He worked in popular mediums such as TV, film and even created his own magazine

Warhol wanted to be part of the media that broadcasted the celebrities he so loved. MTV gave him a show titled Andy Warhol’s Fifteen Minutes while he created endless films in his studio featuring his glamourous entourage. In 1969 Warhol founded Interview, a magazine that interviewed artists and pop culture icons. Until its closure in 2018, Interview featured the likes of Leonardo DiCaprio and Brooke Shields whose relevance to popular culture even today cannot be denied.

Still, Warhol is most known for his mass-produced work in screen print

In 1962 Warhol began work in screen print, a medium that allowed him to produce images in mass, including images he found in the media. Because of Warhol’s extensive work in screen print his name and work has become virtually synonymous with the medium.

Warhol was able to produce works so quickly because of his studio, The Factory

The name awarded to Warhol’s studio sets the tone for what he did there – he created works in mass quantities with the help of an assembly of people. Together they created work devoid of the artist’s hand, a concept that Pop artists were extremely interested in. They also partied, a lot.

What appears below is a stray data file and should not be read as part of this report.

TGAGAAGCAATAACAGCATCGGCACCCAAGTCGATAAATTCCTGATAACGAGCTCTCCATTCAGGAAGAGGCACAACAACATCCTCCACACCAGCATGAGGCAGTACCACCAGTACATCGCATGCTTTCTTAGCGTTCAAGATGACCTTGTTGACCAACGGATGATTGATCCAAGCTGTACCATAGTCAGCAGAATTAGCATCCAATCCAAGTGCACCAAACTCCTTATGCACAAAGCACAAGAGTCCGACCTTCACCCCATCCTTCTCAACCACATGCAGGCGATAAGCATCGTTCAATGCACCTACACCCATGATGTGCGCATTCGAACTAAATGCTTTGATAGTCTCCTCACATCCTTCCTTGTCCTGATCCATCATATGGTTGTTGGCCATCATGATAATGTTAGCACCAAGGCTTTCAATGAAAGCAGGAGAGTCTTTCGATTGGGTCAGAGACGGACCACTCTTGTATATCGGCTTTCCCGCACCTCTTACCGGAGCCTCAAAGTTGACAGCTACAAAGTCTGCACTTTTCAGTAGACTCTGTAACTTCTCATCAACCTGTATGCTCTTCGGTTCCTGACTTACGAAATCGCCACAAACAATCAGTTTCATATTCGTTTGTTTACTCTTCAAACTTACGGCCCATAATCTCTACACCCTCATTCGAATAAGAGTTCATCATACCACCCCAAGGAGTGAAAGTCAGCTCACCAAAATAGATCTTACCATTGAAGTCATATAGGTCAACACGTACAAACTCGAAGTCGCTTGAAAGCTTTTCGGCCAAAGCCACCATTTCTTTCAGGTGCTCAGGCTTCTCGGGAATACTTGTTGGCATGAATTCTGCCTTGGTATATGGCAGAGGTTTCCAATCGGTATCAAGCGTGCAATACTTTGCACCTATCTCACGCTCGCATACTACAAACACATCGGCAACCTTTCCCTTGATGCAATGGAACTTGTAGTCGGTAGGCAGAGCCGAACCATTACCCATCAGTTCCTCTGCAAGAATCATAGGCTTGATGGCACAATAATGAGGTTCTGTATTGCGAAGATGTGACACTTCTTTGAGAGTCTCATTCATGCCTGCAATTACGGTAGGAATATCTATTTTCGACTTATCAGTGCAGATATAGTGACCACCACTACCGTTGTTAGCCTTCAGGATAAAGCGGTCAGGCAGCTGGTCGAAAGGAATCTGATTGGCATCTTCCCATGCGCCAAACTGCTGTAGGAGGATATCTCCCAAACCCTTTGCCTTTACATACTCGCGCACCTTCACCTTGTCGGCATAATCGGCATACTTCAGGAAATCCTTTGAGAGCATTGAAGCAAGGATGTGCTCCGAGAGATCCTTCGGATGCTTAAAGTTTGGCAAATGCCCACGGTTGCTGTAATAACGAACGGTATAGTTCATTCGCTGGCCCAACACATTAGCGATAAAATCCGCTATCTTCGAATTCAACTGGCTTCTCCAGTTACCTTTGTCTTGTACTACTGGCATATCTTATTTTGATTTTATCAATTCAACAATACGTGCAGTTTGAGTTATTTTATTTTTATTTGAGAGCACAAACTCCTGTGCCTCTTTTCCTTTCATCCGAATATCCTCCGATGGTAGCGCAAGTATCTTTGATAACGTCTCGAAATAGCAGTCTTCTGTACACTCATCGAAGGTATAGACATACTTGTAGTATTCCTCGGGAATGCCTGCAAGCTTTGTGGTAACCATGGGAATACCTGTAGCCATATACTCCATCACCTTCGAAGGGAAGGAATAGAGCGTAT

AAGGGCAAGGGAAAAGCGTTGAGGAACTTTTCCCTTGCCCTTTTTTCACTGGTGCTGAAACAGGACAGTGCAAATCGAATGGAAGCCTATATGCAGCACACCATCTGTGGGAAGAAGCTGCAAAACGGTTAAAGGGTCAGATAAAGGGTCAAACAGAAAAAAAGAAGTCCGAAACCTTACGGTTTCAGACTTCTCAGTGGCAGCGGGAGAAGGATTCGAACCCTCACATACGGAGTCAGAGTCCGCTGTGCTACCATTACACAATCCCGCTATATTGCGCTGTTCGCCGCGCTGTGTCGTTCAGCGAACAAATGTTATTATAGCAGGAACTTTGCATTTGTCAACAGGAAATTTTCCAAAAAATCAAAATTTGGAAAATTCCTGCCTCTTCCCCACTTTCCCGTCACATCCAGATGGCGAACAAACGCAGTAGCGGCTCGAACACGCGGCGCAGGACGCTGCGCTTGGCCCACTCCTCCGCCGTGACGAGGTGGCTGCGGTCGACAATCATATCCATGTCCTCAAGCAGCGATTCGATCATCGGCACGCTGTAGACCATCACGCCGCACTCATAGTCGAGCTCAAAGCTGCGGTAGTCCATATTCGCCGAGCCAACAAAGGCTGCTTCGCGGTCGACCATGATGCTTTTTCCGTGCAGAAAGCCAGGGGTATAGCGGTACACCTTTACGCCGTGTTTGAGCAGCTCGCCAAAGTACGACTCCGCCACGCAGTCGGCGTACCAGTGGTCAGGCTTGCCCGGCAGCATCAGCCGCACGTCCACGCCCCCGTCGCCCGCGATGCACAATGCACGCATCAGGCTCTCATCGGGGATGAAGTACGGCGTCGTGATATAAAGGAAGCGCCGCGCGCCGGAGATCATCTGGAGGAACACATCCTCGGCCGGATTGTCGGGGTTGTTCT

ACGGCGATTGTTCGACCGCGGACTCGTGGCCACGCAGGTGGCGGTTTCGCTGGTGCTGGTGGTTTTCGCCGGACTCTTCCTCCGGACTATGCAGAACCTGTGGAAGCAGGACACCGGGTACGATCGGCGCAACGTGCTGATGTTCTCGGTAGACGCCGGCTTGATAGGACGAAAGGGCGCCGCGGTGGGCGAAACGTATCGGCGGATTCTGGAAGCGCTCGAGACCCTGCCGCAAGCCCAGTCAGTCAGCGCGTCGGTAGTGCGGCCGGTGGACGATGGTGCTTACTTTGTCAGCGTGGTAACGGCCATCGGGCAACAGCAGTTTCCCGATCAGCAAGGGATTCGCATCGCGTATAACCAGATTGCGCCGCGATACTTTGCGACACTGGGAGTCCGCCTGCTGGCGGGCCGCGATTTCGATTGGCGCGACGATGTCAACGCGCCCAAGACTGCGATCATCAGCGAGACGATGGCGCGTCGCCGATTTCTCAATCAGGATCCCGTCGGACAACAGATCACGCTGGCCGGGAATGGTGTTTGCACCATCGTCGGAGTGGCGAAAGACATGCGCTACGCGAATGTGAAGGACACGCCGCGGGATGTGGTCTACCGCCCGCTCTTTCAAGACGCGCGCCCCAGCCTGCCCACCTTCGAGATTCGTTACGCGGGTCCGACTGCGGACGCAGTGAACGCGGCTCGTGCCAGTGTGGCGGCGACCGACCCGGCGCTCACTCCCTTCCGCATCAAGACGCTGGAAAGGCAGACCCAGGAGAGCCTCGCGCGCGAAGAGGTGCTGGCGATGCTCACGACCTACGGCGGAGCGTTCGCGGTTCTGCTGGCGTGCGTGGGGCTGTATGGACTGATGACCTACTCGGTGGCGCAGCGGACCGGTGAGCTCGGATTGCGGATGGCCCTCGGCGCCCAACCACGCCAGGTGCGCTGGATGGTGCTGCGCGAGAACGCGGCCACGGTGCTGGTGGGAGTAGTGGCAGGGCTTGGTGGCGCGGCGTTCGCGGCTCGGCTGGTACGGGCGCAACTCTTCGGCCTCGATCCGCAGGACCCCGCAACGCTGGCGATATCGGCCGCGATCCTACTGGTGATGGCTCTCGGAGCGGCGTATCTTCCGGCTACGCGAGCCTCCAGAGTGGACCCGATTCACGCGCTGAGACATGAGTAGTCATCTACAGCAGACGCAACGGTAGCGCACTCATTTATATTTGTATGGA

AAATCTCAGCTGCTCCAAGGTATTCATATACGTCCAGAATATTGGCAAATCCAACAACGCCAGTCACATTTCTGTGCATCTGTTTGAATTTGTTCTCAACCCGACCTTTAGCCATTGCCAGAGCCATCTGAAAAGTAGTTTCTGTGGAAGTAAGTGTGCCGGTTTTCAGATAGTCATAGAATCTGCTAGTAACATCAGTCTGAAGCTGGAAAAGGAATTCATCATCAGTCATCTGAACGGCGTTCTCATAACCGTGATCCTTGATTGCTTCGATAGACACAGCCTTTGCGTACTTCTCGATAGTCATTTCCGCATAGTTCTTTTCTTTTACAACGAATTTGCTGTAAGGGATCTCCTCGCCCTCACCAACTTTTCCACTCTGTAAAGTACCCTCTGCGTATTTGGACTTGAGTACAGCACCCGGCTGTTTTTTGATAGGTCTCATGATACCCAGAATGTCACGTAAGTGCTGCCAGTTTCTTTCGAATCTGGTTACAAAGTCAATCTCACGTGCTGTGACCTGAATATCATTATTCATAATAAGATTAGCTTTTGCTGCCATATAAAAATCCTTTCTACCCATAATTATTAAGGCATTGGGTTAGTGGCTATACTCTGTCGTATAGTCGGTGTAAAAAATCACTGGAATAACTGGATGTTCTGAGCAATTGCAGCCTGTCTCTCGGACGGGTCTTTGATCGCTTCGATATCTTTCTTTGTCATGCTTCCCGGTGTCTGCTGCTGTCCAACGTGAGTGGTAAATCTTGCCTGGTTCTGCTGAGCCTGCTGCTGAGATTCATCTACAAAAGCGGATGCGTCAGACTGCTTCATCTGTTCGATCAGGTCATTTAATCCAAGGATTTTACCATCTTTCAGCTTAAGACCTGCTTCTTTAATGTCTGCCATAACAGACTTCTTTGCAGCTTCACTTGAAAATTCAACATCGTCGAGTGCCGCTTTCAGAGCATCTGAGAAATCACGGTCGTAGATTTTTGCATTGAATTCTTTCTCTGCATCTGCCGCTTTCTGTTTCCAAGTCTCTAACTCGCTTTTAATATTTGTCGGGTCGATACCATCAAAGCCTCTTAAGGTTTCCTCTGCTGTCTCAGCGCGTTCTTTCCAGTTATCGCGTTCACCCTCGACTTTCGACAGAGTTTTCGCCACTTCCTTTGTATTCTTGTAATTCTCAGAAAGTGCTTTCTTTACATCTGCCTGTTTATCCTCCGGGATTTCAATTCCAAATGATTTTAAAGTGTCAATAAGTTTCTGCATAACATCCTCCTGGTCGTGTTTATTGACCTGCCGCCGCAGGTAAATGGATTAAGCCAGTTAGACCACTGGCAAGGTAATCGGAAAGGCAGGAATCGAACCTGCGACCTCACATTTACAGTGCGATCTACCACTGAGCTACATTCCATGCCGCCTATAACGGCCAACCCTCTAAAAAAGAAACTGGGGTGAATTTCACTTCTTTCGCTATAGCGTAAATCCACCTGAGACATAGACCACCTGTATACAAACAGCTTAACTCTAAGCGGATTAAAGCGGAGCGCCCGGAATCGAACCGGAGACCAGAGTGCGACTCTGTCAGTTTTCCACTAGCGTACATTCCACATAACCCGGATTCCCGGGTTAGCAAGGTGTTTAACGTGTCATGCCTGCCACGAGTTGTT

He did, and still does,  merit celebrity status himself

Warhol was the most sought-after socialite. People flocked to the Factory for the opportunity to be surrounded by the most interesting people and be in the presence of a master at work. To be at the Factory or anywhere Warhol was meant social relevance. A party wasn’t a party after all unless Warhol was there, even if it was a dud just moments before he walked in. Warhol was, in effect, the kind of celebrity from the magazines he obsessed over as a young kid.

Warhol had friendships with the world’s freshest and most intriguing talent

Notable of his friends, mentees and collaborators were Keith Haring and Jean-Michel Basquiat. The two men were young, fresh talent who began as street artists with the intent to create art for the public to see. The 20th Montreux Jazz Festival poster completed with Haring in 1986 and Problems with Basquiat in 1984 are two examples of Warhol’s collaborations with artists working to create imagery for the everyday passer-by.

He inevitably became the culture he was commenting on

Today Warhol is a cultural icon. As a person, his awkward presence, bright white wig and intriguing statements have moulded him into one of the most iconic personas. Photographs of him and reproductions of his most famous and mass-produced works are constantly being reproduced on merchandise and fashion items everywhere, from museum shops to high fashion t-shirts. Warhol’s impact on culture and his relevance to consumerism is further proven by the adoption of his work and likeness in advertising campaigns. Warhol is, in effect, a brand.